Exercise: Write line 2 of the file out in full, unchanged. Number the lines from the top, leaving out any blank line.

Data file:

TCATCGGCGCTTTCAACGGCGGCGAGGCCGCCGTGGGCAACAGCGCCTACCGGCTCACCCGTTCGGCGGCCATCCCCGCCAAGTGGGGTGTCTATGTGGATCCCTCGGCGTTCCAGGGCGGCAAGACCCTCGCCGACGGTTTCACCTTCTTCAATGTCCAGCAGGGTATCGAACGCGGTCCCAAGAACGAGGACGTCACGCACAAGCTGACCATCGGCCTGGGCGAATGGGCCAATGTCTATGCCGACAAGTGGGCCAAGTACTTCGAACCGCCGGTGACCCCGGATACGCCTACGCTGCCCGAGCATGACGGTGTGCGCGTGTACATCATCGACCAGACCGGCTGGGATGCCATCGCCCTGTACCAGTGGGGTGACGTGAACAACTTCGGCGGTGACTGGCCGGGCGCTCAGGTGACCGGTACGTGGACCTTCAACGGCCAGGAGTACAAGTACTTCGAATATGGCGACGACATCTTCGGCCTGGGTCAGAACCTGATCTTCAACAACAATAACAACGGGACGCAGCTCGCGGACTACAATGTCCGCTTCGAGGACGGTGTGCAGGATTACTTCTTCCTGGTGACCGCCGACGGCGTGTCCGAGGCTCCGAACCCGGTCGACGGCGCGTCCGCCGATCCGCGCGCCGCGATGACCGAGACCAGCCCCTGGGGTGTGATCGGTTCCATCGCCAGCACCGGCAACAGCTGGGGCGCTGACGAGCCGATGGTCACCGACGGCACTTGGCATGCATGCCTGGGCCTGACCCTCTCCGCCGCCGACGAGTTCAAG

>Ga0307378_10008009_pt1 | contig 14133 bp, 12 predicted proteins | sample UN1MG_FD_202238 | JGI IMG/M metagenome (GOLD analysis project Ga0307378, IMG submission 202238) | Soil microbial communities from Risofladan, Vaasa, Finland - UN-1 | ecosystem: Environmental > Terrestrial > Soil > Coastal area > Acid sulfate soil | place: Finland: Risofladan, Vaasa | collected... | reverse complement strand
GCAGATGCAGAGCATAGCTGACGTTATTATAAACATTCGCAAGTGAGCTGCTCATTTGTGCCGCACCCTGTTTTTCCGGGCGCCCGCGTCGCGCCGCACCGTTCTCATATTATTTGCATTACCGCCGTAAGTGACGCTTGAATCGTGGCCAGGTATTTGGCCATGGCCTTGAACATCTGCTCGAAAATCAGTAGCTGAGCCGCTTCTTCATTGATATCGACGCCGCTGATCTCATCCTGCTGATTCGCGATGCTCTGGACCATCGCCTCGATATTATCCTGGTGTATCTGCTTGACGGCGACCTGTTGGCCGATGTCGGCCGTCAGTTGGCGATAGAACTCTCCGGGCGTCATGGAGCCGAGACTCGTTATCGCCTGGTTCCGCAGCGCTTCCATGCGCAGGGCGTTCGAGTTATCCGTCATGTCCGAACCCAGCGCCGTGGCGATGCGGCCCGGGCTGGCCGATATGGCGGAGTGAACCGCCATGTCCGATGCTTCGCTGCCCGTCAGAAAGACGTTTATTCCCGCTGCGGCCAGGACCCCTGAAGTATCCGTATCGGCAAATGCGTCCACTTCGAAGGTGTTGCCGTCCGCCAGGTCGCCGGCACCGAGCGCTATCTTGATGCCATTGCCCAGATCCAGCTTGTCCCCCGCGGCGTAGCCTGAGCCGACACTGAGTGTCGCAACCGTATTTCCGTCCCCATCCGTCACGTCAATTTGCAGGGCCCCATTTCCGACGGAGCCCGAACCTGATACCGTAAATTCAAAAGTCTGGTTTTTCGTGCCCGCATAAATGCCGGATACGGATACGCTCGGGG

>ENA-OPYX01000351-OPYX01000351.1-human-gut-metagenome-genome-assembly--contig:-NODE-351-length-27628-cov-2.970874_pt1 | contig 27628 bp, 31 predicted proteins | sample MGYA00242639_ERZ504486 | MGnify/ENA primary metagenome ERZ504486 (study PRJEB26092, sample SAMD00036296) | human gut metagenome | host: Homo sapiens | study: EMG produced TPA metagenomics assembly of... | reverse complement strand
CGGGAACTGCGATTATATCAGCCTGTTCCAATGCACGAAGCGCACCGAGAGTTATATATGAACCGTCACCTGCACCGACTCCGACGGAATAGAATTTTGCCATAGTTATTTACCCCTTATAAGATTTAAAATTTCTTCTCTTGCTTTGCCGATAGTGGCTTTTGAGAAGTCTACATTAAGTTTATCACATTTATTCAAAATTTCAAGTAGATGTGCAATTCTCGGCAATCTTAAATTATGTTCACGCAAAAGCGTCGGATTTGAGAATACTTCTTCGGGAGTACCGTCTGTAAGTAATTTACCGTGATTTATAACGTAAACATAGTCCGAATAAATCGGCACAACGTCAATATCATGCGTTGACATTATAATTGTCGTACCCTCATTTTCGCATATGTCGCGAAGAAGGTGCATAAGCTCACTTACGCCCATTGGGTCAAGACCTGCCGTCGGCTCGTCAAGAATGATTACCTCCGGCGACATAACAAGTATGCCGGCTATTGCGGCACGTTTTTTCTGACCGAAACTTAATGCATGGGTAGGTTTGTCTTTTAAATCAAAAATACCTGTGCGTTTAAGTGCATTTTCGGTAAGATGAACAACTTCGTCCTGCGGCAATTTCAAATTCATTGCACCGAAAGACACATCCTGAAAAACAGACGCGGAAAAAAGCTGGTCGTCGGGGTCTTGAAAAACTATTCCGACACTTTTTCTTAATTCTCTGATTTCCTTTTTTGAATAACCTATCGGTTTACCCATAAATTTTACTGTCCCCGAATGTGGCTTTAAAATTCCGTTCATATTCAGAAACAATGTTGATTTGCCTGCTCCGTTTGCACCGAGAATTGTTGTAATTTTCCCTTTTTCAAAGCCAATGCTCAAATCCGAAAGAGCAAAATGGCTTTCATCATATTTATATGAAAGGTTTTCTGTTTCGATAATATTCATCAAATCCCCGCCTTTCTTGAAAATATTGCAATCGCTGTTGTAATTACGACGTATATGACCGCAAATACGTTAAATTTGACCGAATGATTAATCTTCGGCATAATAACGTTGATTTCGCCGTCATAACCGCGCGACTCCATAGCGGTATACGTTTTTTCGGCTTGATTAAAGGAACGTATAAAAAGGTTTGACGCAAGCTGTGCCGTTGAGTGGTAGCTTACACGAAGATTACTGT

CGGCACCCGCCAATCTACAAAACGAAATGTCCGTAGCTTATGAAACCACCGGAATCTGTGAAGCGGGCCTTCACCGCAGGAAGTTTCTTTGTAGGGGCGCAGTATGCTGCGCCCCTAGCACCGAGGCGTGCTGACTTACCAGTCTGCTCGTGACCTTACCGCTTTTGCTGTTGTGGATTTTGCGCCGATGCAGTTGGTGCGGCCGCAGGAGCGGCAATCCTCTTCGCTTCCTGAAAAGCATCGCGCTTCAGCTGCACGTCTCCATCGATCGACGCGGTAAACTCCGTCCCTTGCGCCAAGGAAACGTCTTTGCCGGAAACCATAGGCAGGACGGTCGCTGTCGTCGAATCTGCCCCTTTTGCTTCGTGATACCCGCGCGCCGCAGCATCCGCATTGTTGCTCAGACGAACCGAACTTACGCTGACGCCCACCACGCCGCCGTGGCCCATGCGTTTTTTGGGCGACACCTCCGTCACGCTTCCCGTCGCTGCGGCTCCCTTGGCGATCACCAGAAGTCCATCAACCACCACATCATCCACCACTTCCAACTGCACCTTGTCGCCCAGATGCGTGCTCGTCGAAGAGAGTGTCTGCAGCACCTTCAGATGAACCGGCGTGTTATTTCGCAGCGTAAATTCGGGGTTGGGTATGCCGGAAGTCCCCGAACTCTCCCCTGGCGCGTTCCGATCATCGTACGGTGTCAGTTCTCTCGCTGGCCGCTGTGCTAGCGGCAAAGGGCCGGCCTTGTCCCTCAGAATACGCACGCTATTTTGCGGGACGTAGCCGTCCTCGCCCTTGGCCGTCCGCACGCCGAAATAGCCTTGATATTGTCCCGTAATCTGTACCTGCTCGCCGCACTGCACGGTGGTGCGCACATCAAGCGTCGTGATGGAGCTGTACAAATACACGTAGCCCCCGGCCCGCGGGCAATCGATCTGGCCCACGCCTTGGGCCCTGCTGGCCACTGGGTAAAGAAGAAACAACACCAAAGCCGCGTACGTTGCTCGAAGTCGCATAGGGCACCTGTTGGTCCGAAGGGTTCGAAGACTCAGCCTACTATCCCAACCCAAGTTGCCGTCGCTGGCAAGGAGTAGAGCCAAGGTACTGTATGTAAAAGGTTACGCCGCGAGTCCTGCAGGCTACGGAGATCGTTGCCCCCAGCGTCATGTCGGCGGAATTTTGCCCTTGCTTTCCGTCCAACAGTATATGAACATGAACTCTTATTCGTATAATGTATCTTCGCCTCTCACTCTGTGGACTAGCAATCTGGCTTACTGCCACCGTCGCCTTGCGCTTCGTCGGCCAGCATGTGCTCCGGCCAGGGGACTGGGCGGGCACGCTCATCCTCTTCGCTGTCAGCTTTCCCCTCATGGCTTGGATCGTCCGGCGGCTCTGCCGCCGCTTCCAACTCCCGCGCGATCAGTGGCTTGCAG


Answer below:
>Ga0307378_10008009_pt1 | contig 14133 bp, 12 predicted proteins | sample UN1MG_FD_202238 | JGI IMG/M metagenome (GOLD analysis project Ga0307378, IMG submission 202238) | Soil microbial communities from Risofladan, Vaasa, Finland - UN-1 | ecosystem: Environmental > Terrestrial > Soil > Coastal area > Acid sulfate soil | place: Finland: Risofladan, Vaasa | collected... | reverse complement strand